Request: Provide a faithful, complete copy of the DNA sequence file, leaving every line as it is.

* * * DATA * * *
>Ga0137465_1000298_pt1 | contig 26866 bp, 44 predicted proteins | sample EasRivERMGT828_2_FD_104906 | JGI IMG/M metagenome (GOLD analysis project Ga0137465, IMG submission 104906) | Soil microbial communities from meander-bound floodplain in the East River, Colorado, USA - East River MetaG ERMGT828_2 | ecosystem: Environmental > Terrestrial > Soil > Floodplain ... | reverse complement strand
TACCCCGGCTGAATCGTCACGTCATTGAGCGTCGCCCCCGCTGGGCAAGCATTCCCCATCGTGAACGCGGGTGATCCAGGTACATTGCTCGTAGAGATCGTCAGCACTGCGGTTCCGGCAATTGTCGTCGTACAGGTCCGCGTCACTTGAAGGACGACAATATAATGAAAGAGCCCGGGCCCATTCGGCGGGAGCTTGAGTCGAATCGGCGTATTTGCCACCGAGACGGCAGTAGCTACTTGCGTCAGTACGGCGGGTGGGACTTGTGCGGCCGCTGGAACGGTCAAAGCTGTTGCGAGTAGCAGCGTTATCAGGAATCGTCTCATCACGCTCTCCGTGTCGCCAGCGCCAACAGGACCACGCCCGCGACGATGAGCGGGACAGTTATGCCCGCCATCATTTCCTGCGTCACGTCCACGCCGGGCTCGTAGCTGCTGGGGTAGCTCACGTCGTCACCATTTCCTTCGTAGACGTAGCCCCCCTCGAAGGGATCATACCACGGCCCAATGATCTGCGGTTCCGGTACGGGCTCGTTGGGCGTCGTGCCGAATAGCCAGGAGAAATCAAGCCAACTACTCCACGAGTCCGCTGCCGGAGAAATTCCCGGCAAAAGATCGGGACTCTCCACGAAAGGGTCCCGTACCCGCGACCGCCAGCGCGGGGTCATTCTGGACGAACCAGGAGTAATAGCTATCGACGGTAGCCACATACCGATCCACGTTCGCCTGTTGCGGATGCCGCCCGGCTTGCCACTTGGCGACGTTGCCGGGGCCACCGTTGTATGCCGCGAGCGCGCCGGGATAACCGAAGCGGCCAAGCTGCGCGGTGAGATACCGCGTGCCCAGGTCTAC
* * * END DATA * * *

>Ga0137465_1000298_pt1 | contig 26866 bp, 44 predicted proteins | sample EasRivERMGT828_2_FD_104906 | JGI IMG/M metagenome (GOLD analysis project Ga0137465, IMG submission 104906) | Soil microbial communities from meander-bound floodplain in the East River, Colorado, USA - East River MetaG ERMGT828_2 | ecosystem: Environmental > Terrestrial > Soil > Floodplain ... | reverse complement strand
TACCCCGGCTGAATCGTCACGTCATTGAGCGTCGCCCCCGCTGGGCAAGCATTCCCCATCGTGAACGCGGGTGATCCAGGTACATTGCTCGTAGAGATCGTCAGCACTGCGGTTCCGGCAATTGTCGTCGTACAGGTCCGCGTCACTTGAAGGACGACAATATAATGAAAGAGCCCGGGCCCATTCGGCGGGAGCTTGAGTCGAATCGGCGTATTTGCCACCGAGACGGCAGTAGCTACTTGCGTCAGTACGGCGGGTGGGACTTGTGCGGCCGCTGGAACGGTCAAAGCTGTTGCGAGTAGCAGCGTTATCAGGAATCGTCTCATCACGCTCTCCGTGTCGCCAGCGCCAACAGGACCACGCCCGCGACGATGAGCGGGACAGTTATGCCCGCCATCATTTCCTGCGTCACGTCCACGCCGGGCTCGTAGCTGCTGGGGTAGCTCACGTCGTCACCATTTCCTTCGTAGACGTAGCCCCCCTCGAAGGGATCATACCACGGCCCAATGATCTGCGGTTCCGGTACGGGCTCGTTGGGCGTCGTGCCGAATAGCCAGGAGAAATCAAGCCAACTACTCCACGAGTCCGCTGCCGGAGAAATTCCCGGCAAAAGATCGGGACTCTCCACGAAAGGGTCCCGTACCCGCGACCGCCAGCGCGGGGTCATTCTGGACGAACCAGGAGTAATAGCTATCGACGGTAGCCACATACCGATCCACGTTCGCCTGTTGCGGATGCCGCCCGGCTTGCCACTTGGCGACGTTGCCGGGGCCACCGTTGTATGCCGCGAGCGCGCCGGGATAACCGAAGCGGCCAAGCTGCGCGGTGAGATACCGCGTGCCCAGGTCTAC